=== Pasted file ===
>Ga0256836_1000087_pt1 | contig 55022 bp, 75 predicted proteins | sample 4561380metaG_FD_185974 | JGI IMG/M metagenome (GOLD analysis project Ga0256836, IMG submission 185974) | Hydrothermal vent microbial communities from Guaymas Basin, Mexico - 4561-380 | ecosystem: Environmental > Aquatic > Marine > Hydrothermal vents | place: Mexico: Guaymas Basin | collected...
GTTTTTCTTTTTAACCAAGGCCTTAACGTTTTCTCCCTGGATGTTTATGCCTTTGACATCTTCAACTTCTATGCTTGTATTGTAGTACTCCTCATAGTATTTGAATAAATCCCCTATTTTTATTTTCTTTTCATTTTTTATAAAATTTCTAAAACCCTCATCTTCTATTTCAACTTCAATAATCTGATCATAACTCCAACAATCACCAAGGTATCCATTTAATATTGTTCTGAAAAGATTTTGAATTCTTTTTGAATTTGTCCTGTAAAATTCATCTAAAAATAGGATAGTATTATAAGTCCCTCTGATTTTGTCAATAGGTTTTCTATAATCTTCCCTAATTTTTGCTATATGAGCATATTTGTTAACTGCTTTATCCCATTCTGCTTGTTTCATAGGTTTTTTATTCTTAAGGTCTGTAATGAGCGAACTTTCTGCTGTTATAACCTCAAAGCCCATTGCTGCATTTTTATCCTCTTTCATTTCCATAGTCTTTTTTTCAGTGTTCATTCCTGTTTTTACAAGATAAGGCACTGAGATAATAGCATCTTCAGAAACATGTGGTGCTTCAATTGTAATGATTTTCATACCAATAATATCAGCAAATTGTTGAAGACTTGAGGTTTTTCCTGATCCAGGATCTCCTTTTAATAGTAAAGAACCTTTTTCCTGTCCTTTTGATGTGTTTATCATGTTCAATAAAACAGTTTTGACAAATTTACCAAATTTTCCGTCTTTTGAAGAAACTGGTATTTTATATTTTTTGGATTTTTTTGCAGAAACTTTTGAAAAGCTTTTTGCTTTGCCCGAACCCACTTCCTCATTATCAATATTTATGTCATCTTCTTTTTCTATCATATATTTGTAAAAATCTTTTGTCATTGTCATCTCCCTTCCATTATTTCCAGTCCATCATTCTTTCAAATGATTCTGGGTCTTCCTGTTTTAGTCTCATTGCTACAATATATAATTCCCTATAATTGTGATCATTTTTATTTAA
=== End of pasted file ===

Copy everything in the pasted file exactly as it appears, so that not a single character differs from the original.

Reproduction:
>Ga0256836_1000087_pt1 | contig 55022 bp, 75 predicted proteins | sample 4561380metaG_FD_185974 | JGI IMG/M metagenome (GOLD analysis project Ga0256836, IMG submission 185974) | Hydrothermal vent microbial communities from Guaymas Basin, Mexico - 4561-380 | ecosystem: Environmental > Aquatic > Marine > Hydrothermal vents | place: Mexico: Guaymas Basin | collected...
GTTTTTCTTTTTAACCAAGGCCTTAACGTTTTCTCCCTGGATGTTTATGCCTTTGACATCTTCAACTTCTATGCTTGTATTGTAGTACTCCTCATAGTATTTGAATAAATCCCCTATTTTTATTTTCTTTTCATTTTTTATAAAATTTCTAAAACCCTCATCTTCTATTTCAACTTCAATAATCTGATCATAACTCCAACAATCACCAAGGTATCCATTTAATATTGTTCTGAAAAGATTTTGAATTCTTTTTGAATTTGTCCTGTAAAATTCATCTAAAAATAGGATAGTATTATAAGTCCCTCTGATTTTGTCAATAGGTTTTCTATAATCTTCCCTAATTTTTGCTATATGAGCATATTTGTTAACTGCTTTATCCCATTCTGCTTGTTTCATAGGTTTTTTATTCTTAAGGTCTGTAATGAGCGAACTTTCTGCTGTTATAACCTCAAAGCCCATTGCTGCATTTTTATCCTCTTTCATTTCCATAGTCTTTTTTTCAGTGTTCATTCCTGTTTTTACAAGATAAGGCACTGAGATAATAGCATCTTCAGAAACATGTGGTGCTTCAATTGTAATGATTTTCATACCAATAATATCAGCAAATTGTTGAAGACTTGAGGTTTTTCCTGATCCAGGATCTCCTTTTAATAGTAAAGAACCTTTTTCCTGTCCTTTTGATGTGTTTATCATGTTCAATAAAACAGTTTTGACAAATTTACCAAATTTTCCGTCTTTTGAAGAAACTGGTATTTTATATTTTTTGGATTTTTTTGCAGAAACTTTTGAAAAGCTTTTTGCTTTGCCCGAACCCACTTCCTCATTATCAATATTTATGTCATCTTCTTTTTCTATCATATATTTGTAAAAATCTTTTGTCATTGTCATCTCCCTTCCATTATTTCCAGTCCATCATTCTTTCAAATGATTCTGGGTCTTCCTGTTTTAGTCTCATTGCTACAATATATAATTCCCTATAATTGTGATCATTTTTATTTAA